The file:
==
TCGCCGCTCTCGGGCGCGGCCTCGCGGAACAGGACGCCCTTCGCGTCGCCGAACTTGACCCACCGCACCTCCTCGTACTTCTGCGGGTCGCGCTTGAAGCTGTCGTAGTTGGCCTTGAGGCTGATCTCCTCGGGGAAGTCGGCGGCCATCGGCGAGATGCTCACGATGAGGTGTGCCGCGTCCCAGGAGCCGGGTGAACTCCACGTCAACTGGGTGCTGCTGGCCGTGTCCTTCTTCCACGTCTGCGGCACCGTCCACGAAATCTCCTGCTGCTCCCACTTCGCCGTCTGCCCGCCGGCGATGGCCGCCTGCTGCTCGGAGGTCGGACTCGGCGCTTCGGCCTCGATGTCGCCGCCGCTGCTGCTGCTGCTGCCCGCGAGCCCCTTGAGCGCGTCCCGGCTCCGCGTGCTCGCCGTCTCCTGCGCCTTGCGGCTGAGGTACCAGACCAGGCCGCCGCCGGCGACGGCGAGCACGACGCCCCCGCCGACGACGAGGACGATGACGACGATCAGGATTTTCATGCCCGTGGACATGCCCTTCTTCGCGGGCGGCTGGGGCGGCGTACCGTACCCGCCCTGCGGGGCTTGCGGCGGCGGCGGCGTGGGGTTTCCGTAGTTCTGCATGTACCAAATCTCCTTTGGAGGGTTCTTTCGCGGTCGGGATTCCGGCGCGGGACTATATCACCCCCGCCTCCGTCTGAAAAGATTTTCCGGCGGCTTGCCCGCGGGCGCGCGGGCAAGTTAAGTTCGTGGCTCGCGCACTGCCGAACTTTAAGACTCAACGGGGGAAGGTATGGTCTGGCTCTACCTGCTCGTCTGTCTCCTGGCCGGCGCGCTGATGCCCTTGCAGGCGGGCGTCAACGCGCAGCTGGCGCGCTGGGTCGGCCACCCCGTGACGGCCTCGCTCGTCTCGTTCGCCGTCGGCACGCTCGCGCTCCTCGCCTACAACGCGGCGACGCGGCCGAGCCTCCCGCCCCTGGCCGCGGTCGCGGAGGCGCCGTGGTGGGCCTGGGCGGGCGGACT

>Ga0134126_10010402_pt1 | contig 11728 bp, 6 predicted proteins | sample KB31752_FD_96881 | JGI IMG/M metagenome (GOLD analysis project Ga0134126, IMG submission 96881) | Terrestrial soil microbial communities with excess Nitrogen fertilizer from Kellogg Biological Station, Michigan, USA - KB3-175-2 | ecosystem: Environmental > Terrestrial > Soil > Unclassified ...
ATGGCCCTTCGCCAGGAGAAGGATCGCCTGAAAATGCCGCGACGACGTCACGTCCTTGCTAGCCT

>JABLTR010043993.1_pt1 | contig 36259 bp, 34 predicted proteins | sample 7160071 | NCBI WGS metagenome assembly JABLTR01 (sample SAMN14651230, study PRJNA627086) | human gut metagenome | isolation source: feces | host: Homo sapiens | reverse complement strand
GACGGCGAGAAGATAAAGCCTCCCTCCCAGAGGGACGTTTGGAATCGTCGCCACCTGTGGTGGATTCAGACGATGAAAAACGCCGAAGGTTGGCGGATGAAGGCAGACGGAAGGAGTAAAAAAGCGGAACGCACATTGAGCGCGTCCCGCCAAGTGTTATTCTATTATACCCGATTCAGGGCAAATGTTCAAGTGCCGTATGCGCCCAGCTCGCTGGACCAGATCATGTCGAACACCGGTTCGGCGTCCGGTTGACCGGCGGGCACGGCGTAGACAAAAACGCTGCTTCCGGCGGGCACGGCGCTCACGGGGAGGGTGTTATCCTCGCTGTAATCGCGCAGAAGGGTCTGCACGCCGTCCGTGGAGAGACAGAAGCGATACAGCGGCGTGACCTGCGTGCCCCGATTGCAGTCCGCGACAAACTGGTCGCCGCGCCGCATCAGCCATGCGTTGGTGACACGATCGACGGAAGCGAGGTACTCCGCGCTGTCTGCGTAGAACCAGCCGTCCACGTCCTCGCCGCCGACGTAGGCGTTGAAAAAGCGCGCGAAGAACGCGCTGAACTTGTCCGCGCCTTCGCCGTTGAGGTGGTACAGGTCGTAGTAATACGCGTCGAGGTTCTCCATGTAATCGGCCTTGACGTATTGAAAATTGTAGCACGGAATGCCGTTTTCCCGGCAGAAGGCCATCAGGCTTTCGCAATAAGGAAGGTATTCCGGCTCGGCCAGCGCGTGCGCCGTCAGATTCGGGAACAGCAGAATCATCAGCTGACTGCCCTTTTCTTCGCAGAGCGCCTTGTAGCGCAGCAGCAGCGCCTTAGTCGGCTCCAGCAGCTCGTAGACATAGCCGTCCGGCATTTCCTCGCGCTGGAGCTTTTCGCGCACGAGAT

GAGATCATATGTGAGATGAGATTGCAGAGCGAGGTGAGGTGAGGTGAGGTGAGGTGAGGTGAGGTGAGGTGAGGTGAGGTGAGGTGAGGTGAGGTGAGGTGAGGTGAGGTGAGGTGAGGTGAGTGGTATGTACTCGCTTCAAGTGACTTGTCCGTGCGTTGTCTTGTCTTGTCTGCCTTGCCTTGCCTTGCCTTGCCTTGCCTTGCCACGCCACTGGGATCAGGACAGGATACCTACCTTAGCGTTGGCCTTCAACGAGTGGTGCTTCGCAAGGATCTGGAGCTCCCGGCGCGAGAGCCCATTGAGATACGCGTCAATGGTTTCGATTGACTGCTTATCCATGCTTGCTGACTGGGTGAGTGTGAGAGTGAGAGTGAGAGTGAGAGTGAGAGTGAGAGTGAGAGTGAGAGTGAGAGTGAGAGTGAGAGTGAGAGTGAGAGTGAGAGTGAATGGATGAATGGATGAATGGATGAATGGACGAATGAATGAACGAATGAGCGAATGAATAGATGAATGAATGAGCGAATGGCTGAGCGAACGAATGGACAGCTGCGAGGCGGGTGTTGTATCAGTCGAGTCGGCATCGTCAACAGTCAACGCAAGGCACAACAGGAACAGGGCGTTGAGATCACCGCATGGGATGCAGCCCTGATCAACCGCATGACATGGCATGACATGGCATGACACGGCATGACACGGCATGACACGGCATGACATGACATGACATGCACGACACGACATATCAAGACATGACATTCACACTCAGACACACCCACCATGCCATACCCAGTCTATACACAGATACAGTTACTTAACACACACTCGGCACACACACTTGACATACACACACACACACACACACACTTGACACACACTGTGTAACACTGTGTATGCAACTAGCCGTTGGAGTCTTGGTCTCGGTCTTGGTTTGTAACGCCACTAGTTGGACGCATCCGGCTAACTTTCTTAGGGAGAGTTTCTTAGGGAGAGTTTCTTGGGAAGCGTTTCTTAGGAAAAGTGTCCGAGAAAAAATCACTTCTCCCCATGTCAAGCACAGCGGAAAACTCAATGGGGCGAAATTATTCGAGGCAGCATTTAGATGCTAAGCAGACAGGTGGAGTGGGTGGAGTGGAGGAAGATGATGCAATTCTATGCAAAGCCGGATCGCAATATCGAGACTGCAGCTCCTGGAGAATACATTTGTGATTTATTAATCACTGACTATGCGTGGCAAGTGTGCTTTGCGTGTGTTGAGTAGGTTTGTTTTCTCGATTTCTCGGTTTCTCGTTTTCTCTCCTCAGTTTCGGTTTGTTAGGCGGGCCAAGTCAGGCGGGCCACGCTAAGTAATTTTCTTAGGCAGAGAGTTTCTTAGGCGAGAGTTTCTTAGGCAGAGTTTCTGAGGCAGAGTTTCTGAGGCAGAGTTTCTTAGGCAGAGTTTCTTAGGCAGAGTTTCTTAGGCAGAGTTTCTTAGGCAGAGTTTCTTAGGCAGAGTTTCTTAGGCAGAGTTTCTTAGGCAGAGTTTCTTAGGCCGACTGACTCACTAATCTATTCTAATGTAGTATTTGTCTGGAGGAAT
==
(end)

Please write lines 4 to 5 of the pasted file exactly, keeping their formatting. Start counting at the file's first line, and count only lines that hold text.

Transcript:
>JABLTR010043993.1_pt1 | contig 36259 bp, 34 predicted proteins | sample 7160071 | NCBI WGS metagenome assembly JABLTR01 (sample SAMN14651230, study PRJNA627086) | human gut metagenome | isolation source: feces | host: Homo sapiens | reverse complement strand
GACGGCGAGAAGATAAAGCCTCCCTCCCAGAGGGACGTTTGGAATCGTCGCCACCTGTGGTGGATTCAGACGATGAAAAACGCCGAAGGTTGGCGGATGAAGGCAGACGGAAGGAGTAAAAAAGCGGAACGCACATTGAGCGCGTCCCGCCAAGTGTTATTCTATTATACCCGATTCAGGGCAAATGTTCAAGTGCCGTATGCGCCCAGCTCGCTGGACCAGATCATGTCGAACACCGGTTCGGCGTCCGGTTGACCGGCGGGCACGGCGTAGACAAAAACGCTGCTTCCGGCGGGCACGGCGCTCACGGGGAGGGTGTTATCCTCGCTGTAATCGCGCAGAAGGGTCTGCACGCCGTCCGTGGAGAGACAGAAGCGATACAGCGGCGTGACCTGCGTGCCCCGATTGCAGTCCGCGACAAACTGGTCGCCGCGCCGCATCAGCCATGCGTTGGTGACACGATCGACGGAAGCGAGGTACTCCGCGCTGTCTGCGTAGAACCAGCCGTCCACGTCCTCGCCGCCGACGTAGGCGTTGAAAAAGCGCGCGAAGAACGCGCTGAACTTGTCCGCGCCTTCGCCGTTGAGGTGGTACAGGTCGTAGTAATACGCGTCGAGGTTCTCCATGTAATCGGCCTTGACGTATTGAAAATTGTAGCACGGAATGCCGTTTTCCCGGCAGAAGGCCATCAGGCTTTCGCAATAAGGAAGGTATTCCGGCTCGGCCAGCGCGTGCGCCGTCAGATTCGGGAACAGCAGAATCATCAGCTGACTGCCCTTTTCTTCGCAGAGCGCCTTGTAGCGCAGCAGCAGCGCCTTAGTCGGCTCCAGCAGCTCGTAGACATAGCCGTCCGGCATTTCCTCGCGCTGGAGCTTTTCGCGCACGAGAT